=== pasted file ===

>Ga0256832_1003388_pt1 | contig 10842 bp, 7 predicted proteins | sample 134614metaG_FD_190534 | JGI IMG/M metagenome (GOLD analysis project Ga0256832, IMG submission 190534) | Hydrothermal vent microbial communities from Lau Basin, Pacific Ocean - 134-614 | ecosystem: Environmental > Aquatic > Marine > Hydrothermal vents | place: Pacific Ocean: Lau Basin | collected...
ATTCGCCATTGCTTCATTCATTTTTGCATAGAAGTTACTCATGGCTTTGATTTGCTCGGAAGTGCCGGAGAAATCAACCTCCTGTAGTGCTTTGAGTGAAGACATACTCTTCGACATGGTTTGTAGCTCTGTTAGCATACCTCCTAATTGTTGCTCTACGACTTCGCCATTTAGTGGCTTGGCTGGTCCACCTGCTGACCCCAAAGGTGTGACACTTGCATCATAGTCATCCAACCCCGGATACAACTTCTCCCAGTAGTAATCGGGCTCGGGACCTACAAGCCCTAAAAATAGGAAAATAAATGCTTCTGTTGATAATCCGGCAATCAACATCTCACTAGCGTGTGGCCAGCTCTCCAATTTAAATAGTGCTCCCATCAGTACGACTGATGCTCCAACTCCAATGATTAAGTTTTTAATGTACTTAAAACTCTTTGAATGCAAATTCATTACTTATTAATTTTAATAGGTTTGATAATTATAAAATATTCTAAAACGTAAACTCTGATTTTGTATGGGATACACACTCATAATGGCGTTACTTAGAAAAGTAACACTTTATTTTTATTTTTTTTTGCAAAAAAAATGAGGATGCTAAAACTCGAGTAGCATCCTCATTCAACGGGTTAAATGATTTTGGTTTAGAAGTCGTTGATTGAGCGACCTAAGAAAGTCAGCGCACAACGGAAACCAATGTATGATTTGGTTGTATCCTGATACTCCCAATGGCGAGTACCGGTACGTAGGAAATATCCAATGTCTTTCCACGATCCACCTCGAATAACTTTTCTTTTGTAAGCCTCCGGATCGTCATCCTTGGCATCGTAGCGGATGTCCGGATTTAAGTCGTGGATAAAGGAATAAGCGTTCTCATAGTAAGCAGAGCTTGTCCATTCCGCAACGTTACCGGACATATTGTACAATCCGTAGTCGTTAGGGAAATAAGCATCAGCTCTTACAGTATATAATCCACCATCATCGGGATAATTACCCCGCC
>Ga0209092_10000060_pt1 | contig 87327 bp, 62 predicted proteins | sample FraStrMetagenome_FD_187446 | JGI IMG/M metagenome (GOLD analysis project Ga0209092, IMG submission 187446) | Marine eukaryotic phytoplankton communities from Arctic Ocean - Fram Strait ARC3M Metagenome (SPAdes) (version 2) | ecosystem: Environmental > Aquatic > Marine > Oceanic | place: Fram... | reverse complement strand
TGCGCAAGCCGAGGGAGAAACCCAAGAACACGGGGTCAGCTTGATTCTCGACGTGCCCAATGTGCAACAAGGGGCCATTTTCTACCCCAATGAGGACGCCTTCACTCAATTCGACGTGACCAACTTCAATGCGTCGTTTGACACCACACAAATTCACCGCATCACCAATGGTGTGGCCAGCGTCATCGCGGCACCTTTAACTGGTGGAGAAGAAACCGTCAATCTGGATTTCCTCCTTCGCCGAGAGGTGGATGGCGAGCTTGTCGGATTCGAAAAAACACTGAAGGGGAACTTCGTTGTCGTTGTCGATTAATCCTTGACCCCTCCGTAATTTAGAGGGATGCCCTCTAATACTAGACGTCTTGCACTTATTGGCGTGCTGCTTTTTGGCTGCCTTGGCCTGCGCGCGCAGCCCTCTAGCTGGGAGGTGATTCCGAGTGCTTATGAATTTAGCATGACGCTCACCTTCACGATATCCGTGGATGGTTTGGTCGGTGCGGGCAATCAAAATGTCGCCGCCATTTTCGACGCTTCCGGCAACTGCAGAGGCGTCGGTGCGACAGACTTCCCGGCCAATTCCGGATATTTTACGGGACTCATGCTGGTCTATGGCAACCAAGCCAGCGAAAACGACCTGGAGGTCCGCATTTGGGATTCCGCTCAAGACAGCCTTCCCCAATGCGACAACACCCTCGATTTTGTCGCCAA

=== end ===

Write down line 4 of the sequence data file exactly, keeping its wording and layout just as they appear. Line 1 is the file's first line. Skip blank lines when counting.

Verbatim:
TGCGCAAGCCGAGGGAGAAACCCAAGAACACGGGGTCAGCTTGATTCTCGACGTGCCCAATGTGCAACAAGGGGCCATTTTCTACCCCAATGAGGACGCCTTCACTCAATTCGACGTGACCAACTTCAATGCGTCGTTTGACACCACACAAATTCACCGCATCACCAATGGTGTGGCCAGCGTCATCGCGGCACCTTTAACTGGTGGAGAAGAAACCGTCAATCTGGATTTCCTCCTTCGCCGAGAGGTGGATGGCGAGCTTGTCGGATTCGAAAAAACACTGAAGGGGAACTTCGTTGTCGTTGTCGATTAATCCTTGACCCCTCCGTAATTTAGAGGGATGCCCTCTAATACTAGACGTCTTGCACTTATTGGCGTGCTGCTTTTTGGCTGCCTTGGCCTGCGCGCGCAGCCCTCTAGCTGGGAGGTGATTCCGAGTGCTTATGAATTTAGCATGACGCTCACCTTCACGATATCCGTGGATGGTTTGGTCGGTGCGGGCAATCAAAATGTCGCCGCCATTTTCGACGCTTCCGGCAACTGCAGAGGCGTCGGTGCGACAGACTTCCCGGCCAATTCCGGATATTTTACGGGACTCATGCTGGTCTATGGCAACCAAGCCAGCGAAAACGACCTGGAGGTCCGCATTTGGGATTCCGCTCAAGACAGCCTTCCCCAATGCGACAACACCCTCGATTTTGTCGCCAA